Pity the airlines: fuel prices are soaring, pilots are in short supply and political spats threaten global trade. And worse may be to come.
With global passenger numbers forecast to almost double to 7.8 billion by 2036, runways, airports, and even airspace could rapidly become too crowded to cope. In Asia, which will contribute more than half of the extra flyers, many terminals are already full to bursting.
“Infrastructure is a bigger threat to the growth of airlines than the price of oil,” Qatar Airways Chief Executive Officer Akbar Al Baker said in an interview Tuesday on Bloomberg Television. “There is today a capacity shortage of more than a billion passengers across the globe.”
At stake is the $2.7 trillion that the International Air Transport Association estimates the industry contributes each year to the wider global economy, as well as the expansion plans of planemakers such as Airbus SE and Boeing Co. and major airlines spanning British Airways to Dubai-based Emirates and Hong Kong’s Cathay Pacific Airways Ltd.
“It’s not just runways, it’s also taxiing areas, it’s parking stands,” said Rico Merkert, professor of transport and supply-chain management at the University of Sydney’s business school. “In some regions, economies will get slowed down by not having sufficient capacity.”
In Asia, eight of the top 11 terminals are already full, Asian Sky Group said in its 2017 infrastructure report. Of 1,017 airports across the region, Hong Kong faces the most severe constraints, and within the next two years, Beijing, Manila and Singapore will also max out, the study predicts.
“Airports themselves are so congested now, you can’t get slots,” Emirates President Tim Clark said in an interview. “So if you want to come to New York or Los Angeles or Hong Kong or whatever, there are no slots available.”
Leaders of the world’s airlines who gathered in Sydney this week for IATA’s annual meeting were united in highlighting the so-called infrastructure deficit as a major brake on their expansion and, ultimately, world travel and trade.
“We desperately need to have the appropriate infrastructure,’ Alexandre de Juniac, the industry body’s CEO, said in an interview. “Everywhere in the world there is an infrastructure issue that we think isn’t properly addressed.”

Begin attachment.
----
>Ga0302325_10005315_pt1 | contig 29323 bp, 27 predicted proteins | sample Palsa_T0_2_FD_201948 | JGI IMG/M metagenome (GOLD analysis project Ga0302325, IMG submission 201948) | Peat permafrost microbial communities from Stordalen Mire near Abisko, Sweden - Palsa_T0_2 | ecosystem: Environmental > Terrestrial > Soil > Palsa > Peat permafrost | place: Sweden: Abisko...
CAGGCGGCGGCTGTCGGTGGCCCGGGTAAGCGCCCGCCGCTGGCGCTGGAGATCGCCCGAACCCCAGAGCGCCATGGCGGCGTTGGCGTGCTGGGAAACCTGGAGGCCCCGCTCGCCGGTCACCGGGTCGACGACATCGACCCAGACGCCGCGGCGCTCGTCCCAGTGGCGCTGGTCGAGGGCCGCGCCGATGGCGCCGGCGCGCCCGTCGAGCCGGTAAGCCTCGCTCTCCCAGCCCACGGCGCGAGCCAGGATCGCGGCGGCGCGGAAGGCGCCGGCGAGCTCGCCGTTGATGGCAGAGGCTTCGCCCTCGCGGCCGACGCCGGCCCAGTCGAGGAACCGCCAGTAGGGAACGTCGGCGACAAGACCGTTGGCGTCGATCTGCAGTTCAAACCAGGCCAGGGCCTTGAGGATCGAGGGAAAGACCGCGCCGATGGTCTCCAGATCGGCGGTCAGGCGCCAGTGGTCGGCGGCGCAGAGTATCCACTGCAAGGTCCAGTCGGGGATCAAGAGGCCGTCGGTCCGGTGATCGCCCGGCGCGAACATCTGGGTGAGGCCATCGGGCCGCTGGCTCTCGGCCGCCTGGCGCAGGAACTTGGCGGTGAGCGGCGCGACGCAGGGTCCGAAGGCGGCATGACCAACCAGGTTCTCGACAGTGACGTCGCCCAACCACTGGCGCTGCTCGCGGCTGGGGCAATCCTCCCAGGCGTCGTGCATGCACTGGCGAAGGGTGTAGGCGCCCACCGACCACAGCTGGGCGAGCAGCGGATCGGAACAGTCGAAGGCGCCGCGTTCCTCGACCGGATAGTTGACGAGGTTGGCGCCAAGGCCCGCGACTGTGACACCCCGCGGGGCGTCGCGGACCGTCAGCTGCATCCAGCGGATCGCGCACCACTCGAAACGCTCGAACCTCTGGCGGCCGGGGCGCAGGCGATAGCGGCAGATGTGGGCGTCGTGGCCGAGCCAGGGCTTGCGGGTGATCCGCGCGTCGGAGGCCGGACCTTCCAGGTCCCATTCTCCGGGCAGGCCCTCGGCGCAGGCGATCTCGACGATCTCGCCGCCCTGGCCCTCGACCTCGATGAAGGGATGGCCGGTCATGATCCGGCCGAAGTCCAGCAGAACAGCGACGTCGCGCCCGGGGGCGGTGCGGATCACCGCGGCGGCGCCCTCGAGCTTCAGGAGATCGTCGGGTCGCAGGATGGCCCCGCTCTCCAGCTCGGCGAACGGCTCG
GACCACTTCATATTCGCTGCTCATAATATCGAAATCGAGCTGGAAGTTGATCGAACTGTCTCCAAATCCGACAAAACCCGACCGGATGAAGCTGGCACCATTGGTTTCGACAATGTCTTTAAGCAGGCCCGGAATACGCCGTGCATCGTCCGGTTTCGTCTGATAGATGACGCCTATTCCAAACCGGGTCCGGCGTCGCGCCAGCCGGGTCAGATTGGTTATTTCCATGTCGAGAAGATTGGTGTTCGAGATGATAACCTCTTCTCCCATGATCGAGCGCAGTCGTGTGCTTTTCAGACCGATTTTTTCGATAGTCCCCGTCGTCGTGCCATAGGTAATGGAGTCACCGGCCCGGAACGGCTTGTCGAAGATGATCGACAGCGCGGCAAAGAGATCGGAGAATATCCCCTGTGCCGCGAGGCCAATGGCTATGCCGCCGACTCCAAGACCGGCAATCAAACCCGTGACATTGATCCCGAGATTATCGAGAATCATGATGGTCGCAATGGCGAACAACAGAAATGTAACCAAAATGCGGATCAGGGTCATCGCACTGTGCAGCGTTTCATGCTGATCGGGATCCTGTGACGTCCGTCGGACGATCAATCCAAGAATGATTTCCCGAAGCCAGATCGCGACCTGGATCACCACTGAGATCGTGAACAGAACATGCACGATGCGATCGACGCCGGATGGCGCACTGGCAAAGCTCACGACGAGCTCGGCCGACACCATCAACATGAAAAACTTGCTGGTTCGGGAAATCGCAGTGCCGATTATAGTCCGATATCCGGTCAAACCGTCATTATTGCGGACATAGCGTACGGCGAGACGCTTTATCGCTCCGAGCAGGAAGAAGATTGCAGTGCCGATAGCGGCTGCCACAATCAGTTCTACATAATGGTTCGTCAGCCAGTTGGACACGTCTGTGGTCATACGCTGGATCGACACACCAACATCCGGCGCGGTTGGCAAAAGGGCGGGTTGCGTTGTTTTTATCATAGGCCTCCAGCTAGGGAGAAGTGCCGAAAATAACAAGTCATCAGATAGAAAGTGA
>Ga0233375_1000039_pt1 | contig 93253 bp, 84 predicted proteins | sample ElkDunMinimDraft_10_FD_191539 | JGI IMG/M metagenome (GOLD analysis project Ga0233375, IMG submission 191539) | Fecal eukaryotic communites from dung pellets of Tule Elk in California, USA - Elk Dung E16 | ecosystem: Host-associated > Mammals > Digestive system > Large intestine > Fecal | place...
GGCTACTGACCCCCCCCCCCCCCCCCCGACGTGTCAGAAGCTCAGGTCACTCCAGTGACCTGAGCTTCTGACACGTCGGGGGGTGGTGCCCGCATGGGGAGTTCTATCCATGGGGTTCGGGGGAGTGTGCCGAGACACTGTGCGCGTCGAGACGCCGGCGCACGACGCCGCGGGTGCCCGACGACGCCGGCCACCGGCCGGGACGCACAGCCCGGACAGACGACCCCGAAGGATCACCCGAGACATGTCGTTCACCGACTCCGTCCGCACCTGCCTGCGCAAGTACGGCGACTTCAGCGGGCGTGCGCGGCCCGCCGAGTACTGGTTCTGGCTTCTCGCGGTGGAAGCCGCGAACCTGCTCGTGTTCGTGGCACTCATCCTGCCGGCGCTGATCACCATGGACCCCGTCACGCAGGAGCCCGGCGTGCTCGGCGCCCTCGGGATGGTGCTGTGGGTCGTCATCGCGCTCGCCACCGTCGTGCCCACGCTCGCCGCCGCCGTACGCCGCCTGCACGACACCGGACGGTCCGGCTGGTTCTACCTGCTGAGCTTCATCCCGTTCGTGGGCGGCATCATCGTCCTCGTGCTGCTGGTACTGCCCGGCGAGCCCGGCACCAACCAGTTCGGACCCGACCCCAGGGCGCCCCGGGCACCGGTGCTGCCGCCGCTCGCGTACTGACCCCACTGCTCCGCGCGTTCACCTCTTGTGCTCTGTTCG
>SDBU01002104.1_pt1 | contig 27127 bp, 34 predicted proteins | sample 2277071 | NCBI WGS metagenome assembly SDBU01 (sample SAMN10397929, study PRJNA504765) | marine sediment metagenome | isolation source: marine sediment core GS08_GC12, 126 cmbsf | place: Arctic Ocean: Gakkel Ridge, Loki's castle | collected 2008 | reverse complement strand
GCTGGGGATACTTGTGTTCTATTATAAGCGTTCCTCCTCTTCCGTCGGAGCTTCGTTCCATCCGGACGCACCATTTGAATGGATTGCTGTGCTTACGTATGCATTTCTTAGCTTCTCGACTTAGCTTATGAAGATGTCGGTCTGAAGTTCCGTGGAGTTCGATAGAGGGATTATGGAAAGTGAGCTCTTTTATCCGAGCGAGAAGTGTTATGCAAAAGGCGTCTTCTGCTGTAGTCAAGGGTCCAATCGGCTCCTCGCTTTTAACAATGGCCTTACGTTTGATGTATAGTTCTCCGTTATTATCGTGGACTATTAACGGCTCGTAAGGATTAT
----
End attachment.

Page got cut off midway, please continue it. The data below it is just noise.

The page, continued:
While IATA said governments by their nature tend to build things slowly, Alan Joyce, chief of Qantas Airways Ltd., hit out at private airport operators for what he said amounted to the gouging of carriers and travelers.
At Flyadeal, the low-cost unit of Saudi Arabia’s national carrier, the availability of landing and takeoff slots in the Middle East, rather than passenger demand, is partly dictating the choice of new routes.
“Places like Istanbul and Cairo, they do have slot challenges,” CEO Con Korfiatis said in an interview in Sydney. “They’re getting close to capacity.” Flyadeal will target less constrained regional destinations this year, he said.
To be sure, the industry may be able to work smarter even without extra infrastructure. Many airports could, for example, use their runways much more efficiently, Brian Pearce, IATA’s chief economist, said in an interview.
In London, Gatwick and Heathrow airports — restricted by just one and two strips respectively — each churn out about 40 takeoffs and landings an hour, whereas many other hubs manage just half that number.
Carriers could also use larger jets to maximize the number of seats per flight, Pearce said. Several operators at Heathrow have turned to Airbus SE’s A380 superjumbo to do just that, though the model has struggled to garner sales more widely and two of the oldest jets are set to be scrapped, their owner revealed this week.
Pressure at the London hub, Europe’s busiest, may be relieved after the U.K. government decided Tuesday to put plans for a third runway to a parliamentary vote.
©2018 Bloomberg L.P.
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